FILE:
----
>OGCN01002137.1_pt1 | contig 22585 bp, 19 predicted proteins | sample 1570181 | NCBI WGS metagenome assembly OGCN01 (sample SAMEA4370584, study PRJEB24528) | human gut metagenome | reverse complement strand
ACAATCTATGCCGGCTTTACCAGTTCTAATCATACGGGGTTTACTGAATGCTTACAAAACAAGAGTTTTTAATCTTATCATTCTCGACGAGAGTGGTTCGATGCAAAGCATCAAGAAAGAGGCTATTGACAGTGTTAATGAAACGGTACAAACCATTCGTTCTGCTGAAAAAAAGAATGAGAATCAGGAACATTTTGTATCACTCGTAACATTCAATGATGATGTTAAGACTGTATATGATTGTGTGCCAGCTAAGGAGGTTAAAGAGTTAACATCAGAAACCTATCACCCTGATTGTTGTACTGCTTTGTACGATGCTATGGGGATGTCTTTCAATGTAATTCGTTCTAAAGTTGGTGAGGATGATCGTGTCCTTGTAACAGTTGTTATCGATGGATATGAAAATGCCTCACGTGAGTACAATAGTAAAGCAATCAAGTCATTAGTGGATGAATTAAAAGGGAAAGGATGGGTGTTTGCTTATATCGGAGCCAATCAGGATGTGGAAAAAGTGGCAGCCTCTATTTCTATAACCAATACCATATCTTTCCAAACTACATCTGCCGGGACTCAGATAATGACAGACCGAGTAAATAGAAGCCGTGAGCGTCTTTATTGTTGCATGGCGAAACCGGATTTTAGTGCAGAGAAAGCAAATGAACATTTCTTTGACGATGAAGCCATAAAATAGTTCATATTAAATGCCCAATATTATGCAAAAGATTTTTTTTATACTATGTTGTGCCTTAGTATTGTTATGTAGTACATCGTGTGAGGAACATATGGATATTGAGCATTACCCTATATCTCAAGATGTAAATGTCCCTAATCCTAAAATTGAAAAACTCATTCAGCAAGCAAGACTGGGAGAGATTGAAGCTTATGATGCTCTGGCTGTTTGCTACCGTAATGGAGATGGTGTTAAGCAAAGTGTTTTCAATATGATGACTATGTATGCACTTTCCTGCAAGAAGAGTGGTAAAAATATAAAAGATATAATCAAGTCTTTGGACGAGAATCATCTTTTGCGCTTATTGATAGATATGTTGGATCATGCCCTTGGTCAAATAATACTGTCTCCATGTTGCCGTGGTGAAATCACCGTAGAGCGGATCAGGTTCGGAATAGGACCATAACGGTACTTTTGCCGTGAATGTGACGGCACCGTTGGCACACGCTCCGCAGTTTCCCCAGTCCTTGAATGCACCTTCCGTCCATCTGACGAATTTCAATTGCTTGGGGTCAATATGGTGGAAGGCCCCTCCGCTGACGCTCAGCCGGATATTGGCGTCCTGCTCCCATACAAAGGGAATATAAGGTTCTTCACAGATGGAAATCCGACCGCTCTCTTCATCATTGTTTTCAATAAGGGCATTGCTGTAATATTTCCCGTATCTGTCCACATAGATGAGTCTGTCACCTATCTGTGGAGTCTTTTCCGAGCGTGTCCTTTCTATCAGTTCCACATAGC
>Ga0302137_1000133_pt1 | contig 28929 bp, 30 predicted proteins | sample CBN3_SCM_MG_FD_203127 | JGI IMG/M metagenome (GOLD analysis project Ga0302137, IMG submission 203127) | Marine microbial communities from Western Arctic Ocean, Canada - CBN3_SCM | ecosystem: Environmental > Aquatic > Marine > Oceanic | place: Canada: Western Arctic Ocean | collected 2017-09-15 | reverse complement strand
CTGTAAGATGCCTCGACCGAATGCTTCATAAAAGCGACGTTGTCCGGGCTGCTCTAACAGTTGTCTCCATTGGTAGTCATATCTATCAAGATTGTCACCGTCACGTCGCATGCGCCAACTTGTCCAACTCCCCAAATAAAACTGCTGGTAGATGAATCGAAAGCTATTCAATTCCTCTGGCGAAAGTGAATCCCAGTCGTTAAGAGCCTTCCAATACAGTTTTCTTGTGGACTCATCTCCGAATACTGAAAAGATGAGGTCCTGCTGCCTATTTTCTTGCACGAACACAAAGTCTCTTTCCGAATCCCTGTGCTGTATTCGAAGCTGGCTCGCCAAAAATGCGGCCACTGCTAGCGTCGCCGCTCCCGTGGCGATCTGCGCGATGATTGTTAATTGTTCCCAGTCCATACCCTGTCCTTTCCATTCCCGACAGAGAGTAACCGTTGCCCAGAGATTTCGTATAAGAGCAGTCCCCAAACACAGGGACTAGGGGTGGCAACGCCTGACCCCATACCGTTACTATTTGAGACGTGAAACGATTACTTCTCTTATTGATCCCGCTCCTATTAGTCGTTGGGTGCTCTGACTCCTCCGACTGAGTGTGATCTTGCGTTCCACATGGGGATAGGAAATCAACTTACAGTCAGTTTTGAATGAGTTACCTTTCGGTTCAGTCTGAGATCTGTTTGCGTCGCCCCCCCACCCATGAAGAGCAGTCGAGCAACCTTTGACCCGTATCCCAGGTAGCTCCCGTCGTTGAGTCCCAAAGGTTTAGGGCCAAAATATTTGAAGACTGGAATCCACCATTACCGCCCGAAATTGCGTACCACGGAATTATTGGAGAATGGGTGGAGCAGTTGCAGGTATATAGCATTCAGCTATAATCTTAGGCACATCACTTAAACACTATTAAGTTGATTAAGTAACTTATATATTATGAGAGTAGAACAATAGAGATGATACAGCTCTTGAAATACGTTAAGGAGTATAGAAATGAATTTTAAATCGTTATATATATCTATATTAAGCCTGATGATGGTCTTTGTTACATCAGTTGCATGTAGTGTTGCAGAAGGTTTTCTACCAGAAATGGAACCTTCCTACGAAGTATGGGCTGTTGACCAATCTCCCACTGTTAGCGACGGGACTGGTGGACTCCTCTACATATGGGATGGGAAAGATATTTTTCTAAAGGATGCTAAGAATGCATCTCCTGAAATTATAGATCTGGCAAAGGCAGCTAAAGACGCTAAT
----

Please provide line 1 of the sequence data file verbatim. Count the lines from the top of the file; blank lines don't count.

>OGCN01002137.1_pt1 | contig 22585 bp, 19 predicted proteins | sample 1570181 | NCBI WGS metagenome assembly OGCN01 (sample SAMEA4370584, study PRJEB24528) | human gut metagenome | reverse complement strand